David Ogilvy, who died this week, was the last of the world’s
advertising titans. A true visionary, intellectual and inspiration for
generations of ad people, he is one of the few figures entitled to sit
alongside the likes of Bill Bernbach, Leo Burnett, Ted Bates and Ray
Rubicam in the pantheon of industry architects.
Long before the Saatchi brothers invaded the US, Ogilvy had been there
and done it. Long before advertising became a disciplined and
accountable business, Ogilvy understood the importance of scientific
data and research.
As he said in Ogilvy on Advertising (required reading for any aspirant
agency staffer): ’I do not regard advertising as entertainment or an art
form, but as a medium of information.’
His experiences honed in the pragmatic world of US advertising bred in
him an undisguised loathing for eccentric creatives with an inflated
sense of their own importance and contempt for research. And, even if
his views could appear to be those of the most frightful snob, his
civilised and genteel manner more than compensated.
Indeed, although Ogilvy cut his teeth on Madison Avenue, his style was
altogether less aggressive than his great US contemporary, Rosser Reeves
- known as ’the blacksmith’ for the way he hammered home his
Ogilvy was no less pragmatic than Reeves but much less what would now be
called ’in your face’.
He believed that every ad was part of a long-term investment in the
Hence such memorable milestones as the ’Man in the Hathaway Shirt’ with
his trademark black eyepatch. Why the eyepatch? Simply because of a
research director’s observation that pictures with ’story appeal’
grabbed the attention like nothing else.
Ogilvy’s intellectual but pragmatic approach to life was the by-product
of an upbringing that was intellectually rich but cash poor. The son of
a classical scholar and Cambridge rugby blue, he lived as a boy in Lewis
Carroll’s house in Surrey with a nanny to see him through his childhood,
and a public school education (Fettes) to guide him through
Ogilvy’s rites of passage took place sweating over a hot stove at the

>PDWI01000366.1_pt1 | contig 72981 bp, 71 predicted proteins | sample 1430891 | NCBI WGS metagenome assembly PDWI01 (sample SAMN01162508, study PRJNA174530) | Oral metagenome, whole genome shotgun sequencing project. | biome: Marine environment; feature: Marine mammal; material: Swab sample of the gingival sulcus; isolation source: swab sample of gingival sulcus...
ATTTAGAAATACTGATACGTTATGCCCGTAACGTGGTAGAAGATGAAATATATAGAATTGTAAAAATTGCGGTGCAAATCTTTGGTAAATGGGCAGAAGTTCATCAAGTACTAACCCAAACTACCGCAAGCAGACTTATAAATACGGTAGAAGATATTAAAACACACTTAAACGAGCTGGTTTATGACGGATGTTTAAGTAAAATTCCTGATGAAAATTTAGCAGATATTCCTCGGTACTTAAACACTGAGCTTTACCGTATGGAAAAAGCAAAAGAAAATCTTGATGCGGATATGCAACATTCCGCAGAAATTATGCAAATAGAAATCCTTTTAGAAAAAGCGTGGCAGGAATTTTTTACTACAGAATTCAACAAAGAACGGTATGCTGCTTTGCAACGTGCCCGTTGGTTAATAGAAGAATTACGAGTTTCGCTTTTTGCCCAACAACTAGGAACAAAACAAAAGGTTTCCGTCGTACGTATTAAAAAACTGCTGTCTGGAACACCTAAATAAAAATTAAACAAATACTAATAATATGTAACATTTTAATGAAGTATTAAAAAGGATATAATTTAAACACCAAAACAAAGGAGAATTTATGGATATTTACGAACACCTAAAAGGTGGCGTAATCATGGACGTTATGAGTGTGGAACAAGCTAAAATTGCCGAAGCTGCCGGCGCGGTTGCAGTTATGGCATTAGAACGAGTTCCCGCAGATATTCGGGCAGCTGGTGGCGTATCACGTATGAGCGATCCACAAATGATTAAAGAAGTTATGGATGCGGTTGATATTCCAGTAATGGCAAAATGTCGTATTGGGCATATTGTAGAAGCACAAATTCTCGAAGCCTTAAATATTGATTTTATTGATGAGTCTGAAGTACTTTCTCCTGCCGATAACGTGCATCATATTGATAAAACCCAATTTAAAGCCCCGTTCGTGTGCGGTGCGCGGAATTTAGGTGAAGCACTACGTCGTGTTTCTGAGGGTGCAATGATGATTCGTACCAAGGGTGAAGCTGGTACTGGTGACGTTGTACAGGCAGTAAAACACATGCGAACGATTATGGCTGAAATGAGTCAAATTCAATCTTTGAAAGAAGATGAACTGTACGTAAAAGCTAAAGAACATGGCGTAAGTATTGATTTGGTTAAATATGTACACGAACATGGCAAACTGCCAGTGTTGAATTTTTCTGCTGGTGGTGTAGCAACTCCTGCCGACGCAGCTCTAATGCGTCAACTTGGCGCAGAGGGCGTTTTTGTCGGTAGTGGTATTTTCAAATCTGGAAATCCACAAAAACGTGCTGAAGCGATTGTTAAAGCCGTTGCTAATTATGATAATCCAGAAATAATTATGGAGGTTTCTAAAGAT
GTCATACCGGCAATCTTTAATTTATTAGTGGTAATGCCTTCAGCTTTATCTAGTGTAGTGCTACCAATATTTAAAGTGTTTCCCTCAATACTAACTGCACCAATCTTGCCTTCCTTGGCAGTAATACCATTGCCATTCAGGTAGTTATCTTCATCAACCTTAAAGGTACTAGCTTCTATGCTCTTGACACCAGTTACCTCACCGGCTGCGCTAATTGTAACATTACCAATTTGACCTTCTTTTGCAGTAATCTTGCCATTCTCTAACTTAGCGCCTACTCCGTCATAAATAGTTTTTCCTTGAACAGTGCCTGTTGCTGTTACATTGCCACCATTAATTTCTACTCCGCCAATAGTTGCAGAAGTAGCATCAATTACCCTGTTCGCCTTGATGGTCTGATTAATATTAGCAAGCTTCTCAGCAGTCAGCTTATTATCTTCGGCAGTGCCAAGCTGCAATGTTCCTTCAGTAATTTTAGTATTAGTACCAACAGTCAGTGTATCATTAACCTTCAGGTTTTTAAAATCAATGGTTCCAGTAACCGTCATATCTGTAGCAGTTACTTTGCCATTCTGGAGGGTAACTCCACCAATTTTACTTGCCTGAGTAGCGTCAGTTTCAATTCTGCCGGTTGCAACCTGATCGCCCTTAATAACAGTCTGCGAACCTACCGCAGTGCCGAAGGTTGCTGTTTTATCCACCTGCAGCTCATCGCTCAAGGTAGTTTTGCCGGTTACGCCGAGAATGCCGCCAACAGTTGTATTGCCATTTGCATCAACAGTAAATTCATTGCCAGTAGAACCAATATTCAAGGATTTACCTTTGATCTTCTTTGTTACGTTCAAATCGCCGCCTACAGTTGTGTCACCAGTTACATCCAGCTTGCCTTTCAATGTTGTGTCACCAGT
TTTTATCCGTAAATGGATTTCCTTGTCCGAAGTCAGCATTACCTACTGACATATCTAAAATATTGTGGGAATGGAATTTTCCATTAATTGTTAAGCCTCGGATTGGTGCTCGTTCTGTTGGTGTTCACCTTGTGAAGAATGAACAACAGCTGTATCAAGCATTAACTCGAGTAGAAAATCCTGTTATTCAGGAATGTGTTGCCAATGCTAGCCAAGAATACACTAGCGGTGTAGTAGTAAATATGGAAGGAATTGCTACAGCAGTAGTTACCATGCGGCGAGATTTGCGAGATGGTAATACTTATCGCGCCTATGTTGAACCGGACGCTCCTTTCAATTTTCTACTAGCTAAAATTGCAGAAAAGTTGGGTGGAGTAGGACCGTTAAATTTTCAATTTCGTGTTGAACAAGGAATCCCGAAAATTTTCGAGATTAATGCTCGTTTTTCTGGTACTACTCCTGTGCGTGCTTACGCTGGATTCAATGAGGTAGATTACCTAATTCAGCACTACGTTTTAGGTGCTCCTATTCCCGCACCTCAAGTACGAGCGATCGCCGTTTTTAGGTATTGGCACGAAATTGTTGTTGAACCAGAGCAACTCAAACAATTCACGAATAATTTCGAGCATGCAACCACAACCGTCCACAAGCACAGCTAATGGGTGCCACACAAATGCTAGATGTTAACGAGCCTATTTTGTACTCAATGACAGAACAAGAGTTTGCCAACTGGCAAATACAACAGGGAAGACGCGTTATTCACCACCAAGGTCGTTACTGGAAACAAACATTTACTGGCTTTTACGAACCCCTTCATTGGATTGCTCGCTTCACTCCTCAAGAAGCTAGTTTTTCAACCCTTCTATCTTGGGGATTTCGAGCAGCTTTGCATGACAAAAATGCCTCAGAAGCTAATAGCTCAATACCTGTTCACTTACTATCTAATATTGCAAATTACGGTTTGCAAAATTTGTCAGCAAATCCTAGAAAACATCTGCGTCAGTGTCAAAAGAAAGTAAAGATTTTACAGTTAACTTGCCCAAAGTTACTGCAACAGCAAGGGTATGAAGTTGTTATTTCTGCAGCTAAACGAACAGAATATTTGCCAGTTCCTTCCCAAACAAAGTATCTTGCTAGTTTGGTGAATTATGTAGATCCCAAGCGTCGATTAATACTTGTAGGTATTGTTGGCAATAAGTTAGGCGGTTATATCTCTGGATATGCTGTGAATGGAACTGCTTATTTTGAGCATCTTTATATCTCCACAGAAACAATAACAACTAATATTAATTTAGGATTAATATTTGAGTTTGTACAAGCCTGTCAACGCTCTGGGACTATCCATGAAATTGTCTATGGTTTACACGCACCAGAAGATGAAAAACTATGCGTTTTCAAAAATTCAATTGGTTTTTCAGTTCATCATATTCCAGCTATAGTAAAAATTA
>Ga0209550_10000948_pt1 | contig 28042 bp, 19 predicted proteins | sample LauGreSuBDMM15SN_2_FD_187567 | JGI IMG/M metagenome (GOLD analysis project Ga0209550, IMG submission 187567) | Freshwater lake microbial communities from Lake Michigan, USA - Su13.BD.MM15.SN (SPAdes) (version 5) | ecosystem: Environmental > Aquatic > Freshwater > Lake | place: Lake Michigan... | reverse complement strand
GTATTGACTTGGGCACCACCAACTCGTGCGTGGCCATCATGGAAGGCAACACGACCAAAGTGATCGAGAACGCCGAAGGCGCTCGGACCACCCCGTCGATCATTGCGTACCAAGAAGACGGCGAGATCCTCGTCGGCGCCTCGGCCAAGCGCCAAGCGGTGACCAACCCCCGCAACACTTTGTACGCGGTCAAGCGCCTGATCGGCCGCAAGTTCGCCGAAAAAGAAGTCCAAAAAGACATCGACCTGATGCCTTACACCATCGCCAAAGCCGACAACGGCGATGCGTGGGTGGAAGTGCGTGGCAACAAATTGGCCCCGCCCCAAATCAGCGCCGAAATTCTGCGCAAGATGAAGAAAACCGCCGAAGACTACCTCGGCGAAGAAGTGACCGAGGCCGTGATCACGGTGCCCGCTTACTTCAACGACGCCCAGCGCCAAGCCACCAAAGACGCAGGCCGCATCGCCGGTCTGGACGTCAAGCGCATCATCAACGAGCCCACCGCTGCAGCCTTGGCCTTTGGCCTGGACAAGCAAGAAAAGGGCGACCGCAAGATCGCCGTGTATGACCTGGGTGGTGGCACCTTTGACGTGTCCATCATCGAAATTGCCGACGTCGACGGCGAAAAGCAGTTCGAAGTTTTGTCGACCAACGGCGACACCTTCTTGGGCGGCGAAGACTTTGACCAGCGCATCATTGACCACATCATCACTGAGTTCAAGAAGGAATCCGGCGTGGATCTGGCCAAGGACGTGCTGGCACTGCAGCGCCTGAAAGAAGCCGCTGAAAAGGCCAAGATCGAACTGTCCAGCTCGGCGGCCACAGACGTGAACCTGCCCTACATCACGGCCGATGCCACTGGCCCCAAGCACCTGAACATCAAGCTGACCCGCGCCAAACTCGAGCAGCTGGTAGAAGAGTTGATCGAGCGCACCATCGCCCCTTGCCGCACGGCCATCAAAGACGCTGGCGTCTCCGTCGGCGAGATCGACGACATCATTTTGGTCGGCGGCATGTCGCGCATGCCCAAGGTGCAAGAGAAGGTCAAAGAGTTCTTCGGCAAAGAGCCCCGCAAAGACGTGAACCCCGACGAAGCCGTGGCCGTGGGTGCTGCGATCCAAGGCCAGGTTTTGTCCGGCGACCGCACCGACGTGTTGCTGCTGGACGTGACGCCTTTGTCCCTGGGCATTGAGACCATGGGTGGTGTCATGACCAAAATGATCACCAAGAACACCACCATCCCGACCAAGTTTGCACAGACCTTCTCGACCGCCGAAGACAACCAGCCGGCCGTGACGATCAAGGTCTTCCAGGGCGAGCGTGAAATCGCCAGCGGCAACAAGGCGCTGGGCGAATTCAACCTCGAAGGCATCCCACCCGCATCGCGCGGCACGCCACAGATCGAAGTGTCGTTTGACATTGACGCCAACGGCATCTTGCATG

Hotel Majestic in Paris, selling Aga cookers door to door and, after
emigrating to the US in 1938, as a secret service man with the
euphemistic title of second secretary to the British embassy in
He entered advertising from the curious direction of Pennsylvania, where
he had been working as a farmer among the Amish community. He had no
credentials and no clients, just dollars 6,000 in the bank and, at 38,
had never even written an ad.
It’s all a far cry from the Ogilvy & Mather that was bought by Martin
Sorrell’s WPP ten years ago for dollars 864 million. How was it
In his 1997 autobiography, Ogilvy offered this recipe: ’First, make a
reputation for being a creative genius. Second, surround yourself with
partners who are better than you are. Third, leave them to get on with
Perhaps he might have added a few extra ingredients like an eye for the
main chance, iconoclasm and a sprinkling of genius.
1911: Born in West Horsley, Surrey
1931: Cook at the Majestic hotel, Paris
1932: Aga cooker salesman, Edinburgh
1935: Joins Mather & Crowther
1938: On sabbatical from Mather & Crowther, goes to the US to study
1939: Goes to work for George Gallup’s Audience Research Institute at
1942-45: With secret service attached to British Embassy in
1946-48: Farmer in Pennsylvania among the Amish community
1948: Starts what was to become Ogilvy & Mather
1951: Ogilvy devises the man with the eyepatch for Hathaway shirts.
Sales increase 160 per cent
1963: Publishes Confessions of an Advertising Man. Book becomes
1967: Made CBE
1973: Moves to Touffou, a 14th-century castle in France
1975: Retires as O&M chairman. Becomes worldwide creative head
1977: Inducted into American Advertising Federation Hall of Fame
1978: Publishes his autobiography, Blood, Brains and Beer
1983: Ogilvy on Advertising published. Retires as worldwide creative
1989: Ogilvy group acquired by WPP. Named non-executive chairman of
1992: Steps down as WPP chairman. Becomes consultant and chairman
This article was first published on Campaign
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